RABAT – "Maybe it would be better if you enter with your European passport. You know, just in case," I was advised by knowledgeable people as I was making my way to Morocco. With the echoes of Operation Pillar of Defense
still being heard in the background and as local newspapers are filled with hostile reports on killings in Gaza,
perhaps I should proceed with caution. At the passport control line in Rabat's airport a small sense of fear creeps in. After all, I am here alone, in my European passport it is stated that it was issued in Tel Aviv, and in this world of Google it will take them a second to find out who I am, what I do and why I do it.
But the fears proved to be unfounded. The Moroccan foreign ministry, headed by Minister Saad-Eddine Al-Othmani of the Islamist Justice and Development Party, greeted all those who arrived to attend the conference organized by the German Körber Foundation (which works to create dialogue between senior political, social, diplomatic and media figures from across the world) very warmly and gave us all the royal treatment.
A series of meetings with top political, financial and cultural figures, as well as numerous tours, left no room for doubt: The Israeli-Palestinian conflict does not occupy a prominent place in the local agenda; not at all.
Morocco was surprising in its openness. In contrast to Jordan for example, where just the mention of the possibility of overthrowing the Hashemite dynasty is considered a kind of heresy, here things were said openly and without fear. Various prominent figures asked, "What are the chances that the 'Arab Spring' will reach Morocco and bring about a regime change?"
For reasons that will surely be researched in the future, the kingdoms of the Middle East (Saudi Arabia, Jordan, the hereditary monarchies in the Persian Gulf) have managed to survive the "Arab Spring"
much better than the totalitarian regimes that were not based on the rule of a monarch. Morocco's king, Mohammed VI, also faced a challenge. The masses took to the streets of Casablanca, Marrakech and Rabat to demand a change.
The king offered reforms to the constitution and won a decisive victory when they were approved in a referendum. The parliamentary elections of 2011 were held without the regime's intervention and significantly bolstered the Islamist party. The local press enjoys significant freedom and occasionally levels harsh criticism at the king.
The intelligence agencies and the army have succeeded in terminating most of the Global Jihad cells that had been operating in the country, and most of its security problems originate from neighboring countries and tribes in the northern Sahara that are recruited by al-Qaeda. On the other hand, despite the fact that Morocco boasts one of the strongest economies in North Africa and the Middle East, it suffers from a large foreign debt, a significant deficit and difficulties in attracting investors.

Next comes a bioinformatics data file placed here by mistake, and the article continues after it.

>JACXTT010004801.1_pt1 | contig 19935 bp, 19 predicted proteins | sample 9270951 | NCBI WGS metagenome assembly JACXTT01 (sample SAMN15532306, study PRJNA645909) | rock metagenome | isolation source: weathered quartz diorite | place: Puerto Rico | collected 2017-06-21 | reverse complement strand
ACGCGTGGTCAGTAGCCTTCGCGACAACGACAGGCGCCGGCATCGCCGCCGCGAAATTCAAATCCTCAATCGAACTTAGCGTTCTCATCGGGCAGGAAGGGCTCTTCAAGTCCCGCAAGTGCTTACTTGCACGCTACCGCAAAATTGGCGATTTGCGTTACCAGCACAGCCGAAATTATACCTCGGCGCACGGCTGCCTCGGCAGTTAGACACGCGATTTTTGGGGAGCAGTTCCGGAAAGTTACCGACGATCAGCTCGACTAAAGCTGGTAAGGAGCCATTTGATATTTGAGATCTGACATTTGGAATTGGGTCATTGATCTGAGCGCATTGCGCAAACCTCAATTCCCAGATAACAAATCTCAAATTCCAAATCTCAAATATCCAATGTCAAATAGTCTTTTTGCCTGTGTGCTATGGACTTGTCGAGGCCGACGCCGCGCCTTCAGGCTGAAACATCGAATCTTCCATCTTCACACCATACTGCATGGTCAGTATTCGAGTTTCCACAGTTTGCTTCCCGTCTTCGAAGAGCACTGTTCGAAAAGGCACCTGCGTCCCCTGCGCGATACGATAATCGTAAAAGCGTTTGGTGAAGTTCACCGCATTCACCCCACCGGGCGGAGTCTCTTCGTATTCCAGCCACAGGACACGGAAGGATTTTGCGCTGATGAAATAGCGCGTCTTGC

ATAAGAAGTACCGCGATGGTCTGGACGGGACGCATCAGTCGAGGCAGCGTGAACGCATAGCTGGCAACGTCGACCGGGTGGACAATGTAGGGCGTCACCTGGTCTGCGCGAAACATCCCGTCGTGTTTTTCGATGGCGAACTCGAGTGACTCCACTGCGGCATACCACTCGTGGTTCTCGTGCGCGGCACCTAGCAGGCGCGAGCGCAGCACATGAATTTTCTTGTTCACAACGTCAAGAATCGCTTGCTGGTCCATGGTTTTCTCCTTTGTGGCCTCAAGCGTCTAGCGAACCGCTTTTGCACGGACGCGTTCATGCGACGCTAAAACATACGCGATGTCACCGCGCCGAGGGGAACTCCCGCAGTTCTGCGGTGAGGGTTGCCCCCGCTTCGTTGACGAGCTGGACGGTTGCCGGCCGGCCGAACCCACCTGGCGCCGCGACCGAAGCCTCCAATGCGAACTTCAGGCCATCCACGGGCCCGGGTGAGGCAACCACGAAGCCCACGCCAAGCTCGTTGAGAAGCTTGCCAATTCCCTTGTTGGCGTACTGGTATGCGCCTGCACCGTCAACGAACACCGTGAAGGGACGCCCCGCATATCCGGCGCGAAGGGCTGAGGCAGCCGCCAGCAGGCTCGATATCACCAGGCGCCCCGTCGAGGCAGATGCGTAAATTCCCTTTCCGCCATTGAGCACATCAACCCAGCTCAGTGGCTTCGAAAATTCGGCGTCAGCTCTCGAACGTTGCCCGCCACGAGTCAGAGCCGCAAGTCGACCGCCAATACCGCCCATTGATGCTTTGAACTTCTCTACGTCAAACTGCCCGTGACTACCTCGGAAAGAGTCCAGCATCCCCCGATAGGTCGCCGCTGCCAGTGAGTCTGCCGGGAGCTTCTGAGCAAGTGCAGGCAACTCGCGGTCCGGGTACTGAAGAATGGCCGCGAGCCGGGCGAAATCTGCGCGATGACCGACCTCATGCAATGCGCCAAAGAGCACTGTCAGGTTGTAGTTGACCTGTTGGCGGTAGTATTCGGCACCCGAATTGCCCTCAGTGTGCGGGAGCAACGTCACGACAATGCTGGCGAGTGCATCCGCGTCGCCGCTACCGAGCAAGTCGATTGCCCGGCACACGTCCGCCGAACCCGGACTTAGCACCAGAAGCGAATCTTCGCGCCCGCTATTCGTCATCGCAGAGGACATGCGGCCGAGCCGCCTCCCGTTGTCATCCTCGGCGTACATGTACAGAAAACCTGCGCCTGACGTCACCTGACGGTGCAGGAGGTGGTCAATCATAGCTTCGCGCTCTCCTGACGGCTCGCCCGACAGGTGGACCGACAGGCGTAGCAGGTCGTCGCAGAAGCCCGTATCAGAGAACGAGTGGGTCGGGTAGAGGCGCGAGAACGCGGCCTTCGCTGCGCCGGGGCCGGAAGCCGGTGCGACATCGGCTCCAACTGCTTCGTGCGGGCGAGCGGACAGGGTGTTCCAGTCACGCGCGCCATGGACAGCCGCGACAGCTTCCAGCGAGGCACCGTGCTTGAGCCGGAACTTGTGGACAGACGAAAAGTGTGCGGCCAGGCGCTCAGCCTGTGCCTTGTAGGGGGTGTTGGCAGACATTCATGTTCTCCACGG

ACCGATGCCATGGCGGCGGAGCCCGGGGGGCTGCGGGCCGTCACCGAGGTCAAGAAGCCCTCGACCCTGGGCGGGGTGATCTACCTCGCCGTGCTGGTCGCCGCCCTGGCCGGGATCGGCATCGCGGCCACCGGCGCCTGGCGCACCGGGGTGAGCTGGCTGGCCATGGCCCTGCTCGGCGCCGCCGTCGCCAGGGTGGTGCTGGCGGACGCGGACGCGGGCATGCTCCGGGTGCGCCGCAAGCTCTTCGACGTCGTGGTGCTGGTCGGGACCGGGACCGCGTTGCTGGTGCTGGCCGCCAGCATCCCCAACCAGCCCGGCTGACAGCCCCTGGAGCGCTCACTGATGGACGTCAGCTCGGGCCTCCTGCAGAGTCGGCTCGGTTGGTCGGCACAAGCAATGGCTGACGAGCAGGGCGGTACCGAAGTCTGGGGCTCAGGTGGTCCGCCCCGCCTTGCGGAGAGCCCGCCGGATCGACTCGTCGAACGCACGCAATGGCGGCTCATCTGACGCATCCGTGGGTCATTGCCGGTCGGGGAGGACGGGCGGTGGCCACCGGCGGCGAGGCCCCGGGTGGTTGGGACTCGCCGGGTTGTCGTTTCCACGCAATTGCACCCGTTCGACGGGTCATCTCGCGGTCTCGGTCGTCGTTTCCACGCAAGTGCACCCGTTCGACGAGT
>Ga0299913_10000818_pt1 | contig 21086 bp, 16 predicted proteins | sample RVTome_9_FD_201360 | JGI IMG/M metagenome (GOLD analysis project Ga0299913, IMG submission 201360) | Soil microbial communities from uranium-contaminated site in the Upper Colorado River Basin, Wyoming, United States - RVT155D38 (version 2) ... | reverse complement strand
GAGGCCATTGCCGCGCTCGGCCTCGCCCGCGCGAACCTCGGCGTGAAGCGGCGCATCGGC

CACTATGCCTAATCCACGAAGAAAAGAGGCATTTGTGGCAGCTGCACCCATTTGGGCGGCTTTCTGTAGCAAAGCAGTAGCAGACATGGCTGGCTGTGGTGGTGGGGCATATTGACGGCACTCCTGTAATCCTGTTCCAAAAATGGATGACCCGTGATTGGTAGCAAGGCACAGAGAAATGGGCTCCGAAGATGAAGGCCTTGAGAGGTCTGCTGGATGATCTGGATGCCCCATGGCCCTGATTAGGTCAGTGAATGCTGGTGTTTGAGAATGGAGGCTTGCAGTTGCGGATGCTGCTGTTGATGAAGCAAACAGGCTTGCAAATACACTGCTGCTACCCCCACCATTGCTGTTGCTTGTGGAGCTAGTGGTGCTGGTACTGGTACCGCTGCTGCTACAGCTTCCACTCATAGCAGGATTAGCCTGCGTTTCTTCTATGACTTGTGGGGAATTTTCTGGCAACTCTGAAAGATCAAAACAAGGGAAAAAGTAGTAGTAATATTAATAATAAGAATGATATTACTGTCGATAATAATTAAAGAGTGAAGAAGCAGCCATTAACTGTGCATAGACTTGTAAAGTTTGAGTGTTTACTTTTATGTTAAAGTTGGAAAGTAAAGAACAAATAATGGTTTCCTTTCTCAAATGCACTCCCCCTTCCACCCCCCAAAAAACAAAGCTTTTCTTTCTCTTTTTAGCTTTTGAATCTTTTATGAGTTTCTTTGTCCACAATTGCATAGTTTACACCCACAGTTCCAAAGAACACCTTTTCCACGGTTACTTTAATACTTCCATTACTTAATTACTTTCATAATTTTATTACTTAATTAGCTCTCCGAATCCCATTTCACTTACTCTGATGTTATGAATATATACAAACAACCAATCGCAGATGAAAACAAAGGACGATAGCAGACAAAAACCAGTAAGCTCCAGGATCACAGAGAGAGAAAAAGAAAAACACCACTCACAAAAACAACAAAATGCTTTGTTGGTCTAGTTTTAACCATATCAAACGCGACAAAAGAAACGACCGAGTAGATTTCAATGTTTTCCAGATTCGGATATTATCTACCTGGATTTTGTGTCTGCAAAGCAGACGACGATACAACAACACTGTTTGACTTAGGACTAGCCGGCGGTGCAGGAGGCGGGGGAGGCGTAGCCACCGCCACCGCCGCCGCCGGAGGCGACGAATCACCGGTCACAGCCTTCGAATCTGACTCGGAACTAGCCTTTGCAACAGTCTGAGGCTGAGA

Israel has nothing to do with any of this. Actually, the Moroccan regime is currently trying to isolate the country and the nearby region from the rest of the Middle East. In Rabat people are speaking of several types of "Arab Springs" and stress the difference between the developments in Egypt or Syria and what needs to transpire in Morocco. Pan-Arab solidarity-out; North African circles of influence- in.
Against this backdrop, the Palestinian issue sticks out as an obstacle on the path to establishing relations between Israel and Morocco. Morocco has a history of extensive and mostly secret ties with Israel. Following the peace agreements with the Palestinians and Jordan, Israel
and Morocco established official relations, which were cut off with the outbreak of the intifada in 2000.
"There are countless high-tech products I would like to import from Israel for tens of millions of dollars, because you are cheaper and better," an influential Moroccan businessman told me, "But as long as the drums of war between you and the Palestinians are not silenced, I will not do it." And he is not the only one.
Spokespeople for the Israeli Right repeatedly claim that the conflict with the Palestinians is merely an excuse for the continuation of the traditional hatred toward Israel, but a series of meetings with many senior Moroccan officials presents an entirely different picture.
The "Arab Spring" is really not connected to the Palestinian issue, but it is stuck at the core of every attempt to renew relations with Israel. The Israeli economy has such vast potential to do great business with countries in the region, and Morocco in particular. But this will happen only after real dialogue with the Palestinians is resumed.